Aside from the farmer, his wife, and (of course) the farmer’s daughter, there is no other staple on the farm quite as iconic as the farm dog.
For most of my life, we have had man’s best friend on the farm. But this summer, sadly, we found ourselves without a farm dog for the first time in a long time. I’ll spare the details, but suffice to say it was a loss we were all struggling to deal with. One thing was certain though, we were going to wait to find our next furry friend. The pain was still too close. Mom also insisted that we wait until harvest was finished because we’re so busy and not home very much.
But life has a way of happening whether you plan it out or not. On October 15, 2016 (right in the middle of harvest!), we adopted Mischa.
Mischa was born in the late summer and rescued to a foster home in a nearby neighborhood. She was about 10 weeks old when mom saw her online and we all realized we had to have her. When she came home, we really were in the middle of harvest and super busy. It was kind of tough, but so worth it. Now that’s she’s getting a little bigger and braver, I’m confident she’s going to make an excellent farm dog. But to make sure she’s on the right track, I figured I’d provide her my insight from years of experience with our other farm dogs.
To Mischa and every other aspiring farm dog, here’s my tips to get the most out of your life experience.
Breath in all that open land.
Most dogs live on half acre lots and only get to take walks with a leash on. You have free reign (well, mostly) of the 150 acres that surround our house. Enjoy it. Run as fast as you can to the back of the farm, explore all the nooks and crannies, bark your fool head off, and enjoy all that freedom. It can be akin to paradise for us humans, so I imagine that it’s even better for a dog.
Go ahead and jump in the pond.
On hot summer days you are more than welcome to jump in the pond and enjoy that cool, fresh water. Sure, I’ll act like I’m upset and annoyed that I have to give you a bath before bedtime (because you are so not sleeping in my bed smelling like a pond), but in reality I’m happy that you enjoy it. We don’t use the ponds for irrigation anymore, so you might as well have fun. Just don’t come shake next to me.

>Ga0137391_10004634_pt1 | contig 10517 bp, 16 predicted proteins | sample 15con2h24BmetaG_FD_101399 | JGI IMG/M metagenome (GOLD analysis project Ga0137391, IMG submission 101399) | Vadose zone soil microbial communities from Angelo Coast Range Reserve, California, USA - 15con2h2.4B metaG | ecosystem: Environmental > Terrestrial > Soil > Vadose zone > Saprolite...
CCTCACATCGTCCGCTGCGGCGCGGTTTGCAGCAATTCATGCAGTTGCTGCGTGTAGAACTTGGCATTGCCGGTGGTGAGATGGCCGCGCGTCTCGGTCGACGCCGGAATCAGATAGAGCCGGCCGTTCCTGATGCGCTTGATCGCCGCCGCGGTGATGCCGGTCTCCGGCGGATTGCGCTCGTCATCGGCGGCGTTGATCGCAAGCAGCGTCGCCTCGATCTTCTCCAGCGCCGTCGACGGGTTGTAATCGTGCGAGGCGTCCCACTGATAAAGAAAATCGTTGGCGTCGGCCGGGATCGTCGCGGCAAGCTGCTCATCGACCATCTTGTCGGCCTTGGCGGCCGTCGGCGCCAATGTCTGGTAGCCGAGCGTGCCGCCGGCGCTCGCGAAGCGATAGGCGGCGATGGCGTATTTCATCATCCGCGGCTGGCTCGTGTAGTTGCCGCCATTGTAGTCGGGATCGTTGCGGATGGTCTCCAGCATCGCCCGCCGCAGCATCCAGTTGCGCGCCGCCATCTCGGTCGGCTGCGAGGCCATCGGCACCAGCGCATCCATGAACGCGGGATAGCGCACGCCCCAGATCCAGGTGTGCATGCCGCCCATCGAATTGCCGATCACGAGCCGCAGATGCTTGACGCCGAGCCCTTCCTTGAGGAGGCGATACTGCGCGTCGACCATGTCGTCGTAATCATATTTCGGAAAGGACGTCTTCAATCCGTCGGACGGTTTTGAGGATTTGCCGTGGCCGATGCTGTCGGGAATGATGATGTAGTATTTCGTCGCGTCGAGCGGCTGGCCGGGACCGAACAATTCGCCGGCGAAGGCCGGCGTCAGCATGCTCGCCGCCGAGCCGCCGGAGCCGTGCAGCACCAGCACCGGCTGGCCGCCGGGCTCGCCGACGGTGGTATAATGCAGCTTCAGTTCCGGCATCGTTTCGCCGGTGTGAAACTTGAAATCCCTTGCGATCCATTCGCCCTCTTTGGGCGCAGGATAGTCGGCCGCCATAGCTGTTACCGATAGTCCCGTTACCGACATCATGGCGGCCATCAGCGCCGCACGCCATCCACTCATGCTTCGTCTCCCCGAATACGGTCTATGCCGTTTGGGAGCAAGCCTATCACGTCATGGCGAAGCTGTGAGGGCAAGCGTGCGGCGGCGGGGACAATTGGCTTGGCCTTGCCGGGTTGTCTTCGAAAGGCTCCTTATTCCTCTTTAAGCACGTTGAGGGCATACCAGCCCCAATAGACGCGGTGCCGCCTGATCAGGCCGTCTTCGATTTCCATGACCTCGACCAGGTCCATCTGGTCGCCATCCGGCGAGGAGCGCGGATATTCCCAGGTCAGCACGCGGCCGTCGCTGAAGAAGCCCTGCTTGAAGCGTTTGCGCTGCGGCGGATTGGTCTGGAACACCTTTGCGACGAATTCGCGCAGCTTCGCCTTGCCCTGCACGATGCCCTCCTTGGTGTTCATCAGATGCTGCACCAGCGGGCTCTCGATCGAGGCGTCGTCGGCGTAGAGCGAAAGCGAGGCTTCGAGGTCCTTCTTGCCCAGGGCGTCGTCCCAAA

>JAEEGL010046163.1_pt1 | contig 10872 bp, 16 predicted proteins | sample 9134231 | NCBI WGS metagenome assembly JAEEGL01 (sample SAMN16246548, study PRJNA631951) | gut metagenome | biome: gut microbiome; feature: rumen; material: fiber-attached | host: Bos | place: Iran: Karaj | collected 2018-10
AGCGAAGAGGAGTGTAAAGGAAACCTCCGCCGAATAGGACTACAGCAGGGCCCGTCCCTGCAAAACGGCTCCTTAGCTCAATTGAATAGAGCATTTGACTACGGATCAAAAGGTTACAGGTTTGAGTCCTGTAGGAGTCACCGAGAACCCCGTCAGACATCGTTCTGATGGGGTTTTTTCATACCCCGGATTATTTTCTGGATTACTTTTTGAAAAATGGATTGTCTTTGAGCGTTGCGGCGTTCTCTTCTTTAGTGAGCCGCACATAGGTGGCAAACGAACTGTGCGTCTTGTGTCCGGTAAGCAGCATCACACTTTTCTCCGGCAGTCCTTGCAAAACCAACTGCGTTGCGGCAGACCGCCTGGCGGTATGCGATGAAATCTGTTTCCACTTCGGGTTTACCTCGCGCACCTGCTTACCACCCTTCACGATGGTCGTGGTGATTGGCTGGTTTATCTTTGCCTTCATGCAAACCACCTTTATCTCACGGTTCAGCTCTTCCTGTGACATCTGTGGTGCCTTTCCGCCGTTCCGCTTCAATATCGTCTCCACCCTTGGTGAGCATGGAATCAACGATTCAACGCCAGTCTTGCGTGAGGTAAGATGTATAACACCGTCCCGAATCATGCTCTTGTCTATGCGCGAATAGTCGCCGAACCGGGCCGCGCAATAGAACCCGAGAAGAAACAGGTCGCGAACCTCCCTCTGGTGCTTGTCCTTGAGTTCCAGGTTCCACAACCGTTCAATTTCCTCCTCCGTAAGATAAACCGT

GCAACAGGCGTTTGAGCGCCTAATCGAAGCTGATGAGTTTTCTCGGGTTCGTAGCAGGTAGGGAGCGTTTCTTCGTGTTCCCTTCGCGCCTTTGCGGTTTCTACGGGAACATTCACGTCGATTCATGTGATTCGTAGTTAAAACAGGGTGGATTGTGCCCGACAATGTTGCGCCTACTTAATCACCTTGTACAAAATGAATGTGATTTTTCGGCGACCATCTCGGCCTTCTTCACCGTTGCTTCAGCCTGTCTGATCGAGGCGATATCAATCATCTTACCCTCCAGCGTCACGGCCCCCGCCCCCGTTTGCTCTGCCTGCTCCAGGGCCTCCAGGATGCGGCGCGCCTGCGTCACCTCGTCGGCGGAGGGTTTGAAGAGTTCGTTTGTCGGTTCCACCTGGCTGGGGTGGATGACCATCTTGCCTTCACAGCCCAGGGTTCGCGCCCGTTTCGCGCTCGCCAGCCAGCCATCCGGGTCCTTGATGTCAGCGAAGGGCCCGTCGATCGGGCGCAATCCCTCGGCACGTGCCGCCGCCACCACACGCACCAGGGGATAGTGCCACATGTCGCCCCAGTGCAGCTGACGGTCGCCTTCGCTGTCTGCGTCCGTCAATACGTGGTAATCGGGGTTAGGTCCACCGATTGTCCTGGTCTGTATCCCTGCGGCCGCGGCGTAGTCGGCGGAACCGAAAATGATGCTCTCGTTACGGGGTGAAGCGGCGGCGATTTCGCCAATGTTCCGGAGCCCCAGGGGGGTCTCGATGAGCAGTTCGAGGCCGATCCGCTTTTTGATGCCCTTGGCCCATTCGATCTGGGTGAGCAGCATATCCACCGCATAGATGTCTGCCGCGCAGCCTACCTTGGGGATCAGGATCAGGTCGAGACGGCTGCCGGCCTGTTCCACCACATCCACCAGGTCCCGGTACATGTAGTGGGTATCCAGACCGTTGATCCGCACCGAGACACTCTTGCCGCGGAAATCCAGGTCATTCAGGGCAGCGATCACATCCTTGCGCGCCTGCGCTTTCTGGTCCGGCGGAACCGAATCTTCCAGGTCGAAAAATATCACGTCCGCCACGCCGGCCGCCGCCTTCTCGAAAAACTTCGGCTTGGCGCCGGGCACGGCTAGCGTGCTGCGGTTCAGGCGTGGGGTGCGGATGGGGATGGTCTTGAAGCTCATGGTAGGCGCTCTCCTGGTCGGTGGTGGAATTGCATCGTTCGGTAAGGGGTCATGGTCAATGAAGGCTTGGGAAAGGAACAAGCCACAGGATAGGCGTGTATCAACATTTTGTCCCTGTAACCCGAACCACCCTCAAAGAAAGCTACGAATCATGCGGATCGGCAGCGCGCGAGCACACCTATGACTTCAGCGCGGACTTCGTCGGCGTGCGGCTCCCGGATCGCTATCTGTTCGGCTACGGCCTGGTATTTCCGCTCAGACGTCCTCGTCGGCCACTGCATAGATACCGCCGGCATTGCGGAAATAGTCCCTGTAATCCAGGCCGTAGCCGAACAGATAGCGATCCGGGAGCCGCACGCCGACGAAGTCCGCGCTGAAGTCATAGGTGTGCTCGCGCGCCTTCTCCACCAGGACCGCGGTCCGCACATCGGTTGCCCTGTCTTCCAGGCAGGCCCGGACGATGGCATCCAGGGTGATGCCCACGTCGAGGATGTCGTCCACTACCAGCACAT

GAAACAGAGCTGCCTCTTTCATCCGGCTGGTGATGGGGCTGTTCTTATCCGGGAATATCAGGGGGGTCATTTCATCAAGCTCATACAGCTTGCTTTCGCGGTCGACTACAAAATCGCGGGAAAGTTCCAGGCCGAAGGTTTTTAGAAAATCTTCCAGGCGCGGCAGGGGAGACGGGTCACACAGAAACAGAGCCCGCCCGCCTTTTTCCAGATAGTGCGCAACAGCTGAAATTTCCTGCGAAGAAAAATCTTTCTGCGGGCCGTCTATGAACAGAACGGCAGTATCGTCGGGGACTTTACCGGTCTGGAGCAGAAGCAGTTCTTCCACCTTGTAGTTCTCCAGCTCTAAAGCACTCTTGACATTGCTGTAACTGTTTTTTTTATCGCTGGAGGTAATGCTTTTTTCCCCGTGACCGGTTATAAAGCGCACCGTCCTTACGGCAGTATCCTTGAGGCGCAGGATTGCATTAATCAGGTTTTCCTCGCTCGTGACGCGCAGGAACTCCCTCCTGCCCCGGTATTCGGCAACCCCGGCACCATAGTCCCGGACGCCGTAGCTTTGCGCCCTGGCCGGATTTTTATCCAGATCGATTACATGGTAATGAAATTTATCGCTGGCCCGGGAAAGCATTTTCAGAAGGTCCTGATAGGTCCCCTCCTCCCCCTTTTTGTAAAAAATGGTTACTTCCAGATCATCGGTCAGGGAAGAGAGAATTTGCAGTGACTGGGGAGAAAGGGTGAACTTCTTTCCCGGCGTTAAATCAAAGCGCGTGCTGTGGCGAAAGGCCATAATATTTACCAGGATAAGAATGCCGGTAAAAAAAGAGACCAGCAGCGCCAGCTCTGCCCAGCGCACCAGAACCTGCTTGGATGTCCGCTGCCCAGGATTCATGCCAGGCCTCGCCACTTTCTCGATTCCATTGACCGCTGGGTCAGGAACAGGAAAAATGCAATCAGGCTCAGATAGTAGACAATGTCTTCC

Always accept the invitation to go for a ride
This one is probably just silly – of course, you will always go for a ride when asked. There will be plenty of opportunity: scouting fields, taking dinner to the guys during harvest, a parts run. Yeah, sometimes you’ll have to wait in the truck while we talk to landowners or sweep out the grain bin, but we won’t take too long. We will just be happy to have you tag along, and you’ll get to see all sorts of things while you’re out and about.
Watch out for all that big equipment!
Farms are dangerous for people; they are also dangerous for dogs. Quite a long time ago, we lost a dog due to getting tangled up with some equipment (quite literally…. I’ll spare you the details…). Be careful and keep a watch out. Our tractor operators will always try to watch out for you and any humans around, but you’re small and cannot always be seen. So, be careful. As great as this place is to live, it is also a working and fully operational farm. Be careful.
Just try the food, seriously.
We grow food. Eat some of it. One of our farm dogs would help us pick sweet corn just so she could husk it and eat some herself. Another one used to chow down on cantaloupe. She also liked to pick her own tomatoes from the plant and chow down. I’m not sure how these things compare to your dog food, but our other farm dogs apparently seemed to like it. So try it. On the other hand, I’d prefer if you ignored some of the other “food” on the farm – like mice and moles and other gross things.
Know that most dogs don’t get to tag along at work
Just like most dogs get walked on a leash, most dogs do not get to go to work with their families. You often do. You’re with your people a lot more than many pooches. Part of being a farm dog is getting to tag along while we do some of the work. We want you there because it makes it more fun, so be a good girl and you will get to do more and more. No, you probably won’t get to drive the tractor….
Seriously, could there possibly be a better place to live if you’re a dog? Before adopting Mischa we had an “interview” to make sure we fit with the rescue program. My dad’s comment was so fitting: “Wait a second…shouldn’t we be interviewing the dog to see who gets to live in this awesome place?”
Farm dogs are definitely a special piece of any farm, and I’m so excited to see how Mischa will leave her mark on our farm.